Why is it important to learn and practice on site sketching? Students often ask this common question when I take them out for on-site sketching. In situ sketching is a process of re-creation of a space in which we situate ourselves within the building and its environment. Such activity spurs us to have immediate embodiment and interaction with the building, site and surrounding environment. While sketching, we engage ourselves with not only seeing, but we also interact with the building and its surrounding environment through its materials, volume, smell, texture, temperature, existence. With all of our senses activated through the act of sketching, the particular moment allows us to develop perception both consciously and unconsciously. The experience develops our perception by focusing in on the link between line, form, texture, proportion, space, light and value, color and material. Additionally, in situ sketching engages us through the physical act of drawing when representing our thoughts and perceptions on paper. An act of on-site sketching fosters the critical correlation between mind and hand as a process of design thinking. Yet, the action of sketching cultivates a development of muscular facilitation such that sketching becomes unconscious in the creative process. While sketching a building, we see and experience a three-dimensional quality via walking through an actual building. We begin to learn, and piece together these perceptions to form a holistic understanding that goes beyond sight-seeing.¹Understanding architecture through drawing demands a certain activity from the observer. First, one needs to look at overall shape and proportion of observed architecture, and then create a rough sketch of form and shape by simple lines. Later on, one elaborates light and textures. The observation and re-creation process is an intuitive but necessary experience in order to fully understand the thing seen. In Experiencing architecture, Steen Eiler Rasmussen described a group of boys playing soccer in front of the enormous church of S. Maria Maggiore in Rome in comparison to tourists who visited the church for sight-seeing:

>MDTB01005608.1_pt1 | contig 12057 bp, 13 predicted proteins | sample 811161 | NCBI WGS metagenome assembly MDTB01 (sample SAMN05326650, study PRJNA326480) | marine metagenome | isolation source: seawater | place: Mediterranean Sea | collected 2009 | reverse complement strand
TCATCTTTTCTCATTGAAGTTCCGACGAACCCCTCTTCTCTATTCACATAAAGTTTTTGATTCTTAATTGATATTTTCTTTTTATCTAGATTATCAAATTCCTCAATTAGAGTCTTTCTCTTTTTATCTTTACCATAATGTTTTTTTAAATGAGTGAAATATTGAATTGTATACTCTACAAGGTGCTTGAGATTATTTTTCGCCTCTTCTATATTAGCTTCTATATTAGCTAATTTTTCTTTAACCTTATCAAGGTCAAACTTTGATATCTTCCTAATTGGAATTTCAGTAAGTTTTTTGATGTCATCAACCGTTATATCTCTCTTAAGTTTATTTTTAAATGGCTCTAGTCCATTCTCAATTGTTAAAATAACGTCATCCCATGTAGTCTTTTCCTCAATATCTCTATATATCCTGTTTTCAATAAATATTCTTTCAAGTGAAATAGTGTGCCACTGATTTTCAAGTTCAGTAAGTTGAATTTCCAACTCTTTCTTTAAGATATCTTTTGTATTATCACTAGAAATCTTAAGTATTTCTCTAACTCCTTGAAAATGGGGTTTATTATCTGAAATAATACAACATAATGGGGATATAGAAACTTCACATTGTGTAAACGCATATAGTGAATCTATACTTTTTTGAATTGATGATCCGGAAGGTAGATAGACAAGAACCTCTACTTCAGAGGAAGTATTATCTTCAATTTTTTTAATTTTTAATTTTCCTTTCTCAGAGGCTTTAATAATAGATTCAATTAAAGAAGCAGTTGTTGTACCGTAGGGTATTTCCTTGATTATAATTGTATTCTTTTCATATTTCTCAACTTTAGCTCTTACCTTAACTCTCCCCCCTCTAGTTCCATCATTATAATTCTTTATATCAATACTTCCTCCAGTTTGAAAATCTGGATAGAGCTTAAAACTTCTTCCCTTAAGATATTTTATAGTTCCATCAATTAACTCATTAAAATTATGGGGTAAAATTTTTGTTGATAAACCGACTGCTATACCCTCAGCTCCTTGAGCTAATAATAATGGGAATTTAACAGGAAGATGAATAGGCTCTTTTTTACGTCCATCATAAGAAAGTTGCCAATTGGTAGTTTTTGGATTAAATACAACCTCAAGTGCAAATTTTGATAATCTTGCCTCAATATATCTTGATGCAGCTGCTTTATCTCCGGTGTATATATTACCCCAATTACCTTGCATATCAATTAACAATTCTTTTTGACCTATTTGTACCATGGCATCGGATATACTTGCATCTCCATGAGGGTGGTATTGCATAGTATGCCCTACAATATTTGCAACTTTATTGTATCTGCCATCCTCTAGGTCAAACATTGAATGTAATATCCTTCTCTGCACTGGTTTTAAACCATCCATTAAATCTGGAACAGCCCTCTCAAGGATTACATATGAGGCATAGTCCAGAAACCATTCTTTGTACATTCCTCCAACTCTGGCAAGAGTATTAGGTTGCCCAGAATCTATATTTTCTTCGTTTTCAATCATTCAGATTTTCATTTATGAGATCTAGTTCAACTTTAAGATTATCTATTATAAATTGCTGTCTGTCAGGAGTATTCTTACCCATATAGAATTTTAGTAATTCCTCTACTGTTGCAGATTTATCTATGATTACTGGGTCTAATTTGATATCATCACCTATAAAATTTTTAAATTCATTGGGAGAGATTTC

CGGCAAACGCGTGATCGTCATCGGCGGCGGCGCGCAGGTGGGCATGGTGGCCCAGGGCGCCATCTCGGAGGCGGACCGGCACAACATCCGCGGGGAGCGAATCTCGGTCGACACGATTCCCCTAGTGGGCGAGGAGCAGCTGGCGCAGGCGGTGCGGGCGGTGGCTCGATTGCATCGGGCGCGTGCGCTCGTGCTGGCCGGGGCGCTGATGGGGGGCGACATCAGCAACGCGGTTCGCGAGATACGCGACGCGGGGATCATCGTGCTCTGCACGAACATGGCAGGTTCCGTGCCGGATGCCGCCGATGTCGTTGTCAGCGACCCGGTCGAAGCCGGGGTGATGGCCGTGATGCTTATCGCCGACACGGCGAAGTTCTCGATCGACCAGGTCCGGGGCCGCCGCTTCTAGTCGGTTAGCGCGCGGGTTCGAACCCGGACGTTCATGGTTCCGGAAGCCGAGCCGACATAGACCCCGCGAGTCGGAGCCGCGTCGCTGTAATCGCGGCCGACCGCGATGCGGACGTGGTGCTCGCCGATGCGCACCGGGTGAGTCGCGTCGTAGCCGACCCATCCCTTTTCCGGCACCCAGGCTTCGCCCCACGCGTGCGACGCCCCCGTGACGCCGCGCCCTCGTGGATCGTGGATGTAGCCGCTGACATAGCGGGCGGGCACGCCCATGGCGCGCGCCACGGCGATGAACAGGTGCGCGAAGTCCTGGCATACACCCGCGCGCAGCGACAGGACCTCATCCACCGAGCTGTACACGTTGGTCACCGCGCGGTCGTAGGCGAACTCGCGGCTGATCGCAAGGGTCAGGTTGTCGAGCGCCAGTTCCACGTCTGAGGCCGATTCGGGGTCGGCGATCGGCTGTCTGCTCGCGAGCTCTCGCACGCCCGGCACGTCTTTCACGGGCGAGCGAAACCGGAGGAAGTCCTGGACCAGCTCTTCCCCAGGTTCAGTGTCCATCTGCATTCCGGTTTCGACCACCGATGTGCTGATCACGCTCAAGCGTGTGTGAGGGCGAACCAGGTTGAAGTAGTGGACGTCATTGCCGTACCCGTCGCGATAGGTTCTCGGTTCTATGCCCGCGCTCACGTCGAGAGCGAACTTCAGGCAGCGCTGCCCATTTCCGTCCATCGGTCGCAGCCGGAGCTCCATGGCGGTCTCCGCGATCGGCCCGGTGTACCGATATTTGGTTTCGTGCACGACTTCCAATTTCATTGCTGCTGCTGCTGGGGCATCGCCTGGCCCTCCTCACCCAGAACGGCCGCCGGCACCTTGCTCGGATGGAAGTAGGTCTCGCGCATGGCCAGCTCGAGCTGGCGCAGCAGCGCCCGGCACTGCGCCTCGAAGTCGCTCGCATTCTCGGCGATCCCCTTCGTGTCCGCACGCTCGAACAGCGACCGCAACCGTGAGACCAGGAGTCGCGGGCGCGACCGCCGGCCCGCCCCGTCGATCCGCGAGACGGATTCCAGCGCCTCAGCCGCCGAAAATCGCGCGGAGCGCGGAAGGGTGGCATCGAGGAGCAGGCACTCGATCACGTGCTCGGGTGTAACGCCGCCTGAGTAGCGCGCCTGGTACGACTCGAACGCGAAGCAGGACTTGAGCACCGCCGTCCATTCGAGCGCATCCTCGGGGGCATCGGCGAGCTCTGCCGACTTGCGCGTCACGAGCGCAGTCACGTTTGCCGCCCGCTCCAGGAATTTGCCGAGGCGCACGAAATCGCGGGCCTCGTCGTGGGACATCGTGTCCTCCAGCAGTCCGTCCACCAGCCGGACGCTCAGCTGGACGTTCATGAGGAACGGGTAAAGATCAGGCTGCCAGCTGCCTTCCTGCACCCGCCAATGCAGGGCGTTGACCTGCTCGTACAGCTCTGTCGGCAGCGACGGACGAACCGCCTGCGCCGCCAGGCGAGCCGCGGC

“I do not claim that these Italian youngsters learned more about architecture than the tourist did. But quite unconsciously they experienced certain elements of architecture: the horizontal planes and the vertical wall above the slope. And they learned to play on these elements. As I sat in the shade watching them, I sensed the whole three-dimensional composition as never before.”³
¹Jenkins, E. (2013) Drawn to Design: Analyzing architecture through freehand drawing. Basel, Birkhauser: 46.
² Rasmussen, S. (1993). Experiencing Architecture. MIT press: 17-34.